“I just developed a lot of respect for the people who were part of CAFBA and the work they do.”

He described CAFBA as “growth enablers for business”.

“They help small business get the finance they need to grow and that’s a great thing in my book. It’s really important in a growing economy,” he said.

While Bushby said the most common path for someone like him who had worked as a politician and diplomat for almost 15 years was working as a government lobbyist, he didn’t want to do that.

“I wanted to do something that excited me about getting up every day in the morning and that I felt was worthwhile,” he said. “And when the CAFBA CEO role came up, I thought, I know these people, they're great people, what they do is really worthwhile doing.”

Bushby said he was put through a rigorous application and interview process by CAFBA and was thrilled to be offered the job.

The growth of CAFBA

CAFBA is a highly effective advocacy organisation and this had been led by advocacy chair, former president and life member David Gandolfo, Bushby said.

“Gandolfo is widely respected as one of the most effective association advocates of any organisation, large or small,” he said. “CAFBA has done a really, really good job up to this point.”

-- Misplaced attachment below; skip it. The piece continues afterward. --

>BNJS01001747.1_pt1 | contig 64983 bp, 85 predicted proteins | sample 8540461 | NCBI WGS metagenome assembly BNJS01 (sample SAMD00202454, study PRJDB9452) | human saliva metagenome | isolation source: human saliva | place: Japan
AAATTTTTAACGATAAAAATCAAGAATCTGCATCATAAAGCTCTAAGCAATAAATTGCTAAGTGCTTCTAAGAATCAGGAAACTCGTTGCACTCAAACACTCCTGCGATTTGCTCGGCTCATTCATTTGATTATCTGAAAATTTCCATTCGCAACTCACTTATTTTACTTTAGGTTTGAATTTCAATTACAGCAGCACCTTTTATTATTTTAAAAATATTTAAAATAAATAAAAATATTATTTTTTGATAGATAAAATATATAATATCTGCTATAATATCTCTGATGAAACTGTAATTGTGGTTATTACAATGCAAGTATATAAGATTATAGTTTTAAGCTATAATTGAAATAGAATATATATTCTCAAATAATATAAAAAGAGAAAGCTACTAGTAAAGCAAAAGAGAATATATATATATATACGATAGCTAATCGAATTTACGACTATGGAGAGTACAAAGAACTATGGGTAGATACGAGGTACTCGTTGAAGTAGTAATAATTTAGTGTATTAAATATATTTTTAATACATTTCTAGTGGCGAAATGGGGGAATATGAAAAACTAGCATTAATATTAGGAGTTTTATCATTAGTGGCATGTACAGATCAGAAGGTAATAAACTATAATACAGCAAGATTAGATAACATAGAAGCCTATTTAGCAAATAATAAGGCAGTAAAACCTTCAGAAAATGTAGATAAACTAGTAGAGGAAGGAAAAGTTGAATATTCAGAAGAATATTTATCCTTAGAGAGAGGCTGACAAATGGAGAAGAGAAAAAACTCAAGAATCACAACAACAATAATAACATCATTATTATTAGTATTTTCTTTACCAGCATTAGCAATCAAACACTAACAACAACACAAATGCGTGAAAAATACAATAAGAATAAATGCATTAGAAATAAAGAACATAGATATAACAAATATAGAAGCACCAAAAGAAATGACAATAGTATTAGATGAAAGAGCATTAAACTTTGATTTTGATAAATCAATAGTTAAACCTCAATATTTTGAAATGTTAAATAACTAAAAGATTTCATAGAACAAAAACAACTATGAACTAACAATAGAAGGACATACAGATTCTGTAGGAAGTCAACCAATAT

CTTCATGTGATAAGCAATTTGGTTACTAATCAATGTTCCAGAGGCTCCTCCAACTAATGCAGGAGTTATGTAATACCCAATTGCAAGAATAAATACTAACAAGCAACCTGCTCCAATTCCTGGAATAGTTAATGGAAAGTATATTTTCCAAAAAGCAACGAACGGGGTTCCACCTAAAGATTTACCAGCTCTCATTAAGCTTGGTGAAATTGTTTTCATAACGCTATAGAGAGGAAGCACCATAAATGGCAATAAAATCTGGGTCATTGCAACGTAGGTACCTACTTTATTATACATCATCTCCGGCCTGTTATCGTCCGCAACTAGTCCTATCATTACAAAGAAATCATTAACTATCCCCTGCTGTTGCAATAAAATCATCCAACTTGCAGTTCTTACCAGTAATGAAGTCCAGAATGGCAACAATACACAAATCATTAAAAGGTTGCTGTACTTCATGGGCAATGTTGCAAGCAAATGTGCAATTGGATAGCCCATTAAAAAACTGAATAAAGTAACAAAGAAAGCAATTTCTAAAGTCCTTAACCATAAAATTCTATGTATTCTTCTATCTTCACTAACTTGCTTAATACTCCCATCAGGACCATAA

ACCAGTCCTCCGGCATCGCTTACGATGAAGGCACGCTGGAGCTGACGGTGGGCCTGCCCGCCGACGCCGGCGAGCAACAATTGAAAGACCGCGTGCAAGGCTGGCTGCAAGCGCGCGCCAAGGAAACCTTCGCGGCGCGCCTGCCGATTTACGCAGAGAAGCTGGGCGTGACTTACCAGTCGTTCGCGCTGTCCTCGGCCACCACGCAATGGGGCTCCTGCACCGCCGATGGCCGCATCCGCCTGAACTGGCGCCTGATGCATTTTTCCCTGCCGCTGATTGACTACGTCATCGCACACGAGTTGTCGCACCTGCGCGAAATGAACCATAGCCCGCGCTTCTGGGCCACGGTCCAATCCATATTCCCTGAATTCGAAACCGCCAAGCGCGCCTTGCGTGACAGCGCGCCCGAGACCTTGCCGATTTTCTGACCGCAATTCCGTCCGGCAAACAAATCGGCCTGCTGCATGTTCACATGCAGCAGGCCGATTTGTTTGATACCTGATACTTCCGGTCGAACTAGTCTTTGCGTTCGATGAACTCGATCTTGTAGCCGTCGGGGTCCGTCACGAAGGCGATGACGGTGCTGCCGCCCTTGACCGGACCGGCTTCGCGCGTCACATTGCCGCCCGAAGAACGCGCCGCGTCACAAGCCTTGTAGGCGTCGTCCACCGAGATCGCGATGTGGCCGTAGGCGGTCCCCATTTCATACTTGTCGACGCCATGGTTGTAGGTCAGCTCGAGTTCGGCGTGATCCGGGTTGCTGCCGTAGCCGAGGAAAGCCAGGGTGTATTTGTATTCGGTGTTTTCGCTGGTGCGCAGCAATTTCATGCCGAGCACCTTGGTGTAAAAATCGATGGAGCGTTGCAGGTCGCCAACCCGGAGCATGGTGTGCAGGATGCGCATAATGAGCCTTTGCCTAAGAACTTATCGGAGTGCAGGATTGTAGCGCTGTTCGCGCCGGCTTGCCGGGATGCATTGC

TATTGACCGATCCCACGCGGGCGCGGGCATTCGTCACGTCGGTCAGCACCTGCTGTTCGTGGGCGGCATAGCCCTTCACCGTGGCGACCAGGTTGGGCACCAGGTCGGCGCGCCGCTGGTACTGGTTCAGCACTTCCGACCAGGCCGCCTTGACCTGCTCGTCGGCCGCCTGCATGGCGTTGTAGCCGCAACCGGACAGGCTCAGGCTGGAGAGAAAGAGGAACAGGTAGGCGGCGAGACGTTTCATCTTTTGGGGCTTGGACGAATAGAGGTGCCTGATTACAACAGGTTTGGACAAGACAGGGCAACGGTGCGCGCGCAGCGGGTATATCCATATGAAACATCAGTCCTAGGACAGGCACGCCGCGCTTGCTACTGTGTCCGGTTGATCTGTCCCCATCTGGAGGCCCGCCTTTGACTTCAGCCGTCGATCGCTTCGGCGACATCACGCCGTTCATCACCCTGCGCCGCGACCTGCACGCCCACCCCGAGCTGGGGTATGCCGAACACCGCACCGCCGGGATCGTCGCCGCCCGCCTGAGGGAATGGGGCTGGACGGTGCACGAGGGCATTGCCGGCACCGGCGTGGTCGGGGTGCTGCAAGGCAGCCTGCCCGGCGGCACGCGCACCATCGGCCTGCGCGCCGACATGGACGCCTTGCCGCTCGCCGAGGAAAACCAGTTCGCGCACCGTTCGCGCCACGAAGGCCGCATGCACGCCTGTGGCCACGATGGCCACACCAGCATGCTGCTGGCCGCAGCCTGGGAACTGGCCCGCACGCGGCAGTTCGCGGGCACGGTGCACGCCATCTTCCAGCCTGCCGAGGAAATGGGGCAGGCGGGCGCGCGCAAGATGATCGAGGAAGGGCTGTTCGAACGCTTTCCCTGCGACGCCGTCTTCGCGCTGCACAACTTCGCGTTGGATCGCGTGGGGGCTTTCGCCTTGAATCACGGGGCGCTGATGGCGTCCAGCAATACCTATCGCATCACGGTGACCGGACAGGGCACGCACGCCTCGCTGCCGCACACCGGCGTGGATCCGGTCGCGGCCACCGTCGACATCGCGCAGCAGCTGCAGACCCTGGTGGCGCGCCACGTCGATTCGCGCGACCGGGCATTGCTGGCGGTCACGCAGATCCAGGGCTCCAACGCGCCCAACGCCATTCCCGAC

Bushby said CAFBA started as a small organisation in 2008 but its membership had grown by 10% to 15% every year since. CAFBA now boasts more than 1,500 members (including both brokerages and individual members).

“It’s not just the membership that’s grown, it’s the resources and capabilities of the organisation that have improved along the way,” Bushby said.

“Part of the thinking I think with the change of CEO and the retirement of David Gill was that we have the opportunity to professionalise even further, improve the organisational capabilities and take it to a next level.”

Professional Standards Scheme